UCL Department of Science and Technology Studies


Au, Yin Chung

Contact: yin.au.11 (at) ucl.ac.uk

A note

This page is to be updated whenever something new or interesting comes up. Also, its layout is not guaranteed to be the same for all time. It is subject to unpredictability, just like the person it describes.

So if you do not find it fun enough at the moment, perhaps you will – on your next visit.


Research Plan

My current supervisory team are Dr Joe Cain and Dr Chiara Ambrosio.

I work on epistemology of visual reasoning in contemporary life sciences. A preliminary title of my plan is “Mapping Apoptosis:
exploring imagery as a communication format in the late twentieth
century life sciences.”. Through looking into the converting process
from microscopic raw data to schematic diagrams, I try to explore the
roles of imagery in conceptualisation of cell mechanisms between the
late 20th century and the first decade of 21st century. Sciences
that are highly relevant to visual thinking count as an important
part of my references. For example, as I am developing a
map-landscape metaphor to analogise the relationship between diagram
and raw data, I survey the functions of visual language in geology
and cartography.

Part of my work is an extension from Norberto Serpente's PhD thesis. I am testing his introduction of art theory to this field. My planned case study centres around the history of knowing apoptosis (also known as “programmed cell death”, PCD), which has led to a profound explosion of biomedical knowledge, from bench to bedside.

[image reference is broken]

Academic Backgrounds

Before I started my PhD I received a BA in history (concentrating on politics and rituals in Medieval Imperial China, especially Tang Dynasty), an MS in physiology (concentrating on human gastroenterology at cellular and molecular levels), and an MSc in history of science (with a dissertation on history of a simulation technique in chemistry). Other scientific backgrounds include (a) laboratory work experiences in biomedical experimentation, (b) courses taken in veterinary science, and (c) qualified trainings in biochemical techniques. I have also worked at a science communication centre, where my responsibilities were knowledge management and policy research. One of my achievements at that position was a draft Green paper for science communication policy in Taiwan.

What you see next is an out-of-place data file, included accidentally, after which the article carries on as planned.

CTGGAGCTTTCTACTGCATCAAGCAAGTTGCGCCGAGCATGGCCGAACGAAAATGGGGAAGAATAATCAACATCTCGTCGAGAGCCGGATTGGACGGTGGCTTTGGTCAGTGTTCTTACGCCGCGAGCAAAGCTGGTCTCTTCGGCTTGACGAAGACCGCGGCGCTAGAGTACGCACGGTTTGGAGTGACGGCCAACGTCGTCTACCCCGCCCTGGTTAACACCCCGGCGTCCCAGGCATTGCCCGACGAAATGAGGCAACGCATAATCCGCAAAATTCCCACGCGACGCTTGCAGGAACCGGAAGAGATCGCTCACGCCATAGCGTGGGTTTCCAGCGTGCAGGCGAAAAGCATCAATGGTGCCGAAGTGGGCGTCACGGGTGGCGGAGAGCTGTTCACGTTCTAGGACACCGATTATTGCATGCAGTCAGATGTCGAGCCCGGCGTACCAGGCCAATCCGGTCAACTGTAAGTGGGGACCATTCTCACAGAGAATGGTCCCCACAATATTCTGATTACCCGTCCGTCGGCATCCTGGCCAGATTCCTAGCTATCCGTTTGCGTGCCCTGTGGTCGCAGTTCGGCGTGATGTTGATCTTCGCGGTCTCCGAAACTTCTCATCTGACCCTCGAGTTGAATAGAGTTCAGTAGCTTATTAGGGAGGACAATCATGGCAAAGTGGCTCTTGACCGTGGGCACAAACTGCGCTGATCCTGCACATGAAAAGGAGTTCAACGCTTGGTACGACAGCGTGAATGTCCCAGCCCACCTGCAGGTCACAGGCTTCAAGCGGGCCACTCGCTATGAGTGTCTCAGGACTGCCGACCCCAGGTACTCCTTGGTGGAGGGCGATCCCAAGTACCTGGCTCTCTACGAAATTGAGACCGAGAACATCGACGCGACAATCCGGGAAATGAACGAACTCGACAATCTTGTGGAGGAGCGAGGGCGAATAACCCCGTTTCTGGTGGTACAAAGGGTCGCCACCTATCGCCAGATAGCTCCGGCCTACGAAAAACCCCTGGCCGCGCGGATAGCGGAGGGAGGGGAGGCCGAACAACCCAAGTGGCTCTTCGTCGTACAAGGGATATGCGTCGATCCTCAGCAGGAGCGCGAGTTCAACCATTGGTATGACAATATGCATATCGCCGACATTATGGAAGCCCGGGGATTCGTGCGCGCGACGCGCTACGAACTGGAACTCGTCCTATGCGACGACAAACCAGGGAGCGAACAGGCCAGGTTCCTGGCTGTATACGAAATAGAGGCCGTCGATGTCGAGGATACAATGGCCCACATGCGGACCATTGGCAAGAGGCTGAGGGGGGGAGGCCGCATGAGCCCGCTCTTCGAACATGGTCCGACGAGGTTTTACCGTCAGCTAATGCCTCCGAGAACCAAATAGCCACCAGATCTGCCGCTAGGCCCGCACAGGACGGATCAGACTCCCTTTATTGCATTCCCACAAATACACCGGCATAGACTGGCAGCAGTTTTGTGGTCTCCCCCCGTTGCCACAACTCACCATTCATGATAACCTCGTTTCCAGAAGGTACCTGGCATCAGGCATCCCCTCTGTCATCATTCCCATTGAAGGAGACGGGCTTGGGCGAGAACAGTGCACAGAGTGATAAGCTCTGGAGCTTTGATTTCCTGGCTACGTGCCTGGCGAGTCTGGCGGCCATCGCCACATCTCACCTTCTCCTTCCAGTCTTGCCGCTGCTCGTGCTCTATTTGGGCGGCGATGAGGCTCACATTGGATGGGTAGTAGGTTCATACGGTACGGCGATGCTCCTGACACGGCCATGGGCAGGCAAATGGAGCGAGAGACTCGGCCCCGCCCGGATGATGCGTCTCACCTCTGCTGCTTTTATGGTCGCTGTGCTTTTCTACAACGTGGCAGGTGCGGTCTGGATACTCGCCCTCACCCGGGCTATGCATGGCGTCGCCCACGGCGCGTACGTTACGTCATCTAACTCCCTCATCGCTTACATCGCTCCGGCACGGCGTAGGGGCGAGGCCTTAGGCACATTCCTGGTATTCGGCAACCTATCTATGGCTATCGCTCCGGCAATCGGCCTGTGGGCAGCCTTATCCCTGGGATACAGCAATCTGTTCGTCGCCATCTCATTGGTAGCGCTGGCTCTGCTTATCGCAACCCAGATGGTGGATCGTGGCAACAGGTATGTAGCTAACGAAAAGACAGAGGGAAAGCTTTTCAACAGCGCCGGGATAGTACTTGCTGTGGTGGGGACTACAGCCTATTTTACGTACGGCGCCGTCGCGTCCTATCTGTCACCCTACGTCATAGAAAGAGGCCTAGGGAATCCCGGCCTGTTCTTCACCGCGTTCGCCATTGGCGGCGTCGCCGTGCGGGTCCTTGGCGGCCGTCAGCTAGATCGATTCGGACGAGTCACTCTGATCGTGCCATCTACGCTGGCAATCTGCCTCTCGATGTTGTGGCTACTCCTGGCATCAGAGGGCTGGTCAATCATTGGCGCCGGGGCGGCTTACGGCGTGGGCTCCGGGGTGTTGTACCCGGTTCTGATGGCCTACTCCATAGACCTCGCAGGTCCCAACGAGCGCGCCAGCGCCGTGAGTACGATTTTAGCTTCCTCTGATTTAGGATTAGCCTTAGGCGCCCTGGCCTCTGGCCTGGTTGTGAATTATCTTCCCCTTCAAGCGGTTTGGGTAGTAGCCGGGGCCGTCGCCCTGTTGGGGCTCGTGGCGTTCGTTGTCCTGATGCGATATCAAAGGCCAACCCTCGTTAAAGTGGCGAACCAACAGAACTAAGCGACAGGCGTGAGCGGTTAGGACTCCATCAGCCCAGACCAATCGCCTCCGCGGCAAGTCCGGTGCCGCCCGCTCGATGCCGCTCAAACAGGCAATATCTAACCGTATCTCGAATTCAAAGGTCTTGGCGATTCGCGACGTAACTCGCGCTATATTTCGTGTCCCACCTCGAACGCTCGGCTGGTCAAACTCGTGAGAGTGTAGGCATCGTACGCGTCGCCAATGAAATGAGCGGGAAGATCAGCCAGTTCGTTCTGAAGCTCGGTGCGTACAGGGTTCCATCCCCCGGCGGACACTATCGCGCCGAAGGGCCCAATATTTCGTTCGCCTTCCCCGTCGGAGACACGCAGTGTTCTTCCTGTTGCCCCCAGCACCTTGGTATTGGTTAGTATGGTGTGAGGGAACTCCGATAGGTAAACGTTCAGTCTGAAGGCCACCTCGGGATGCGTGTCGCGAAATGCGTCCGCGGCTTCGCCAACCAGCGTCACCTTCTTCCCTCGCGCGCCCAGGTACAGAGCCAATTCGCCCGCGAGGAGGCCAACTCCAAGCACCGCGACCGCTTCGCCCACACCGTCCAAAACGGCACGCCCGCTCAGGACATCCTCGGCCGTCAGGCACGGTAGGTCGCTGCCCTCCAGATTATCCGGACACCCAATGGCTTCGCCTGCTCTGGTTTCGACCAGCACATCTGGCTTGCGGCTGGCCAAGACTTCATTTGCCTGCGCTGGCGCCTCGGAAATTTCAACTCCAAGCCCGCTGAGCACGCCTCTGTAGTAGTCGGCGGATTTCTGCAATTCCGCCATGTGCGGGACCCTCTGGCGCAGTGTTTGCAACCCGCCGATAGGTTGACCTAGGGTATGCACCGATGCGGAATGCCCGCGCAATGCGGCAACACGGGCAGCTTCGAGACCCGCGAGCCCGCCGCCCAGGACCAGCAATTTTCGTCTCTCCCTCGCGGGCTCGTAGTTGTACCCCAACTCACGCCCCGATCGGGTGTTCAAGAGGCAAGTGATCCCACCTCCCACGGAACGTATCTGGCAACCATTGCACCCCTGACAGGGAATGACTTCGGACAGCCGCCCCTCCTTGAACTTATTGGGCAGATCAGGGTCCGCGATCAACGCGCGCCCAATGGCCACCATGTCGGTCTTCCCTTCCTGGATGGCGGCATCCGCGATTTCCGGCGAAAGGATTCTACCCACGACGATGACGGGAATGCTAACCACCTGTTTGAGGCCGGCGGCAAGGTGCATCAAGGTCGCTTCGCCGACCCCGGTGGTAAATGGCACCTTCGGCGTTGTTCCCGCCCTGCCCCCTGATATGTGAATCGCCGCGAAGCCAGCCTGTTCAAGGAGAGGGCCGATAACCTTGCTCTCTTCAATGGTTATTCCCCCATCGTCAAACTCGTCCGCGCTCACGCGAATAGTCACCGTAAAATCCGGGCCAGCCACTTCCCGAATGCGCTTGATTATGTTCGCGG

My academic publications earlier than 2008 are all biology-related. Recent works relevant to history and philosophy of science are as below:

• 2011. “A Renaissance in New Places: A Story of Quantitative Structure-Activity Relationships (QSAR).” 8th Annual Junior Scholar Conference and Paper Competition, Chinese Society for History of Science and Technology. Xining, China.

* Won Second Prize (First Prize not awarded)

• 2010. “Seeing is communicating: possible roles of Med-Art in communicating contemporary scientific process with the general public in digital age.” 15th Biannual Meeting of the European Association of Museums for the History of Medical Sciences. Copenhagen.

• 2010. “Knowledge management as the infrastructure for Science Communication industry: a Taiwan initiative”--The 3rd Cross-Strait Symposium on Popularisation of Science. Tao-Yuan.

• 2010. “Overlap and Cross over: exploring visual representations as boundary objects between science and the public from science communication perspective.“—The 4th Annual Conference for Science Communication, Taipei.